“Faith!” shouted goodman Brown, in a voice of agony and desperation; and the echoes of the forest mocked him, crying – “Faith! Faith! as if bewildered wretches were seeking her, all through the wilderness.7

Faith is a vessel uneasily bearing a mournful cargo of powerful feeling. I am saying that it is from athwart its keening deck that Melville writes tormented the “sane madness of vital truth.” (PT 244)

Plump upon Billy, Lieutenant Ratcliffe pounced. And him only he elected. Billy made no demur.
This slightly recut passage from Billy Budd, Sailor (which book will be my primary focus here) enunciates three important aspects of Melville’s Faith: the erotic; the singular; the passive.

Not without a sort of joy
♦ The erotic: obvious in the account of Billy’s beauty, Claggart’s desire, the spilling of the soup, etc. But I am more interested in the points at which it comes together with the sacred. The narrator’s speculation concerning the interview between Vere and Billy after the conviction and sentencing: Billy’s response to his impending sacrifice is supposed to be “not without a sort of joy” in respect of the Captain’s openness of address to him. The two men “radically sharing” a rare quality of intimacy, the older “melting back into what remains primeval in our formalized humanity,” the younger “caught… to his heart,” are seized on the brink of obedient surrender to “an exacting behest.”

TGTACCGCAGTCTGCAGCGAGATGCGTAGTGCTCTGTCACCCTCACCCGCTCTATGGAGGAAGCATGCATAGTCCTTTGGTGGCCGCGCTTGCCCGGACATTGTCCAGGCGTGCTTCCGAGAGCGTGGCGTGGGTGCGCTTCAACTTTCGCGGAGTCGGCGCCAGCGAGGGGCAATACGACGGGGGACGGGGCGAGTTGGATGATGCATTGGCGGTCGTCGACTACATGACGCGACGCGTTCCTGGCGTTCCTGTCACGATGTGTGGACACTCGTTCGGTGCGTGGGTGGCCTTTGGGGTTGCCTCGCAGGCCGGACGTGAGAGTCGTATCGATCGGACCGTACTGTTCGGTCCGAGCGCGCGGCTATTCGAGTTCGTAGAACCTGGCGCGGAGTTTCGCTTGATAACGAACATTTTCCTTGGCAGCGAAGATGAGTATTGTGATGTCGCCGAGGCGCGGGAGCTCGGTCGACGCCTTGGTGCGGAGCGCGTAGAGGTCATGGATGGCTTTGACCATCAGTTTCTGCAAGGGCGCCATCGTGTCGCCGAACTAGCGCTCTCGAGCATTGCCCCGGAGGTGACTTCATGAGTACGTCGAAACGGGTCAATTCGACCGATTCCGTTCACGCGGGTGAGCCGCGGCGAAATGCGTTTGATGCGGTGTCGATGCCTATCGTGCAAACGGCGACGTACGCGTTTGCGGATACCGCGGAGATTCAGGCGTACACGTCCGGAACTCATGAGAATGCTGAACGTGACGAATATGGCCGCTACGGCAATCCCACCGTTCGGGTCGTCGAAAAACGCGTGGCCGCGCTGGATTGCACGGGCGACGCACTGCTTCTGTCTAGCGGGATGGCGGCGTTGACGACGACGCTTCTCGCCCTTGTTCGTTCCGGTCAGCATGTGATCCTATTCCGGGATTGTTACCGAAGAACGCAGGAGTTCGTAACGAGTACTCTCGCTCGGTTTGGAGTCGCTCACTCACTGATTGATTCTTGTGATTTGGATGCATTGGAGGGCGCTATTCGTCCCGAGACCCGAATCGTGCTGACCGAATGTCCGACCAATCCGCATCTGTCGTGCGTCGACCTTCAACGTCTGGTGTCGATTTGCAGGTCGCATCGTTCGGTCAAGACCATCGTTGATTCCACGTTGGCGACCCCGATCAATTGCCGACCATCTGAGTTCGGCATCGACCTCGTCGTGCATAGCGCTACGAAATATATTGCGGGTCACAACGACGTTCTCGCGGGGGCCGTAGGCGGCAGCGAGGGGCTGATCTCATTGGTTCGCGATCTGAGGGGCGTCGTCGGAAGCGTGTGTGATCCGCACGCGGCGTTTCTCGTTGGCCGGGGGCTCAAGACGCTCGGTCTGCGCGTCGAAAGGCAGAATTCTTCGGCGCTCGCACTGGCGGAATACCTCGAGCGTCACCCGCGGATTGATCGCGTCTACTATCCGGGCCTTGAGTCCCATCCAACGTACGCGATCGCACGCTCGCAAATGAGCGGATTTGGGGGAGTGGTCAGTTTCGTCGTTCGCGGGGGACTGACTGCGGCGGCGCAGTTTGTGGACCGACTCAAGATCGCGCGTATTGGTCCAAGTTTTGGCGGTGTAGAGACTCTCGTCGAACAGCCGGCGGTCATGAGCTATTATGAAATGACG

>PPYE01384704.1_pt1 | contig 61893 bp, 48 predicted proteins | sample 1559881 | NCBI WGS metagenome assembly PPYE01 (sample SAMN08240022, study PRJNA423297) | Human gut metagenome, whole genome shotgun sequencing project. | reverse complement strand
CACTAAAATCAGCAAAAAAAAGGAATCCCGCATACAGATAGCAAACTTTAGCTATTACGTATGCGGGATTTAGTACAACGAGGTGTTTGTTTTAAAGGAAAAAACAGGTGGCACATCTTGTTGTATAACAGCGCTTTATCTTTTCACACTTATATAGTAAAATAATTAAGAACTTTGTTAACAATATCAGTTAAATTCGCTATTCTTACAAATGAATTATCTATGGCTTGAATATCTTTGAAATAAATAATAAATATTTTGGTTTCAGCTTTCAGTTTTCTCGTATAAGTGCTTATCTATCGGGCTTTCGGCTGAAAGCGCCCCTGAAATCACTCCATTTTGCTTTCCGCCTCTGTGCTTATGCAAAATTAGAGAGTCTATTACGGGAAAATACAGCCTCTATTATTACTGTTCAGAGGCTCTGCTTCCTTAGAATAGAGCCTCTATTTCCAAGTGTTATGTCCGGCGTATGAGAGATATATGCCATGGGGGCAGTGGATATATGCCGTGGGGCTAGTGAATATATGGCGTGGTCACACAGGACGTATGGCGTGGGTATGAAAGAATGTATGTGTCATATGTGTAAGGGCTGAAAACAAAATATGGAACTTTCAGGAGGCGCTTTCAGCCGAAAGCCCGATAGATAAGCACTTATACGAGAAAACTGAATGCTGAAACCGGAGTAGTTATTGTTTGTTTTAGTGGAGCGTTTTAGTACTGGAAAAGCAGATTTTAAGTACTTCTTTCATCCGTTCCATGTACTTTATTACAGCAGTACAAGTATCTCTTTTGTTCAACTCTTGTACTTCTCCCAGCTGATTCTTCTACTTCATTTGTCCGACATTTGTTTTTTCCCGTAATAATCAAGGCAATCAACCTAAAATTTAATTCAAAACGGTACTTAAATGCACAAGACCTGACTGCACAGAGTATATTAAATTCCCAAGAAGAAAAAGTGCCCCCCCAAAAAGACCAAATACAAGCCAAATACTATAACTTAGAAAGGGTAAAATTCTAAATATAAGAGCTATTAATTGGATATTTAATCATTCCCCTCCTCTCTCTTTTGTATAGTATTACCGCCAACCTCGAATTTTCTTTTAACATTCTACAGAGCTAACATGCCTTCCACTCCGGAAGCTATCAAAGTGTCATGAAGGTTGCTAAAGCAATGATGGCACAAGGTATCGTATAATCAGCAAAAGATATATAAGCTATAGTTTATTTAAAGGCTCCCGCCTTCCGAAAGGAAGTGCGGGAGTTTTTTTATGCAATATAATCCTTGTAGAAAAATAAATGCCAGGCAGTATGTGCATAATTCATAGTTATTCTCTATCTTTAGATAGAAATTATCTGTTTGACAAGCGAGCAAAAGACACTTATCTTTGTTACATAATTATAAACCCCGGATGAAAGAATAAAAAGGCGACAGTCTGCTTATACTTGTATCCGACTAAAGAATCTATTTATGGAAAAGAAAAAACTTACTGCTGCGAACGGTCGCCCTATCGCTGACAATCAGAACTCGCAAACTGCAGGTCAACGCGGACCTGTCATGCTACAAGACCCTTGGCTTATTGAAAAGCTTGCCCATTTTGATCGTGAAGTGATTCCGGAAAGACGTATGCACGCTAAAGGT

But there is no telling the sacrament, seldom if in any case revealed to the gadding world, wherever under circumstances at all akin to those here attempted to be set forth two of great Nature’s nobler order embrace. There is privacy at the time, inviolable to the survivor; and holy oblivion, the sequel to each diviner magnanimity, providentially covers all at last. (BB 115)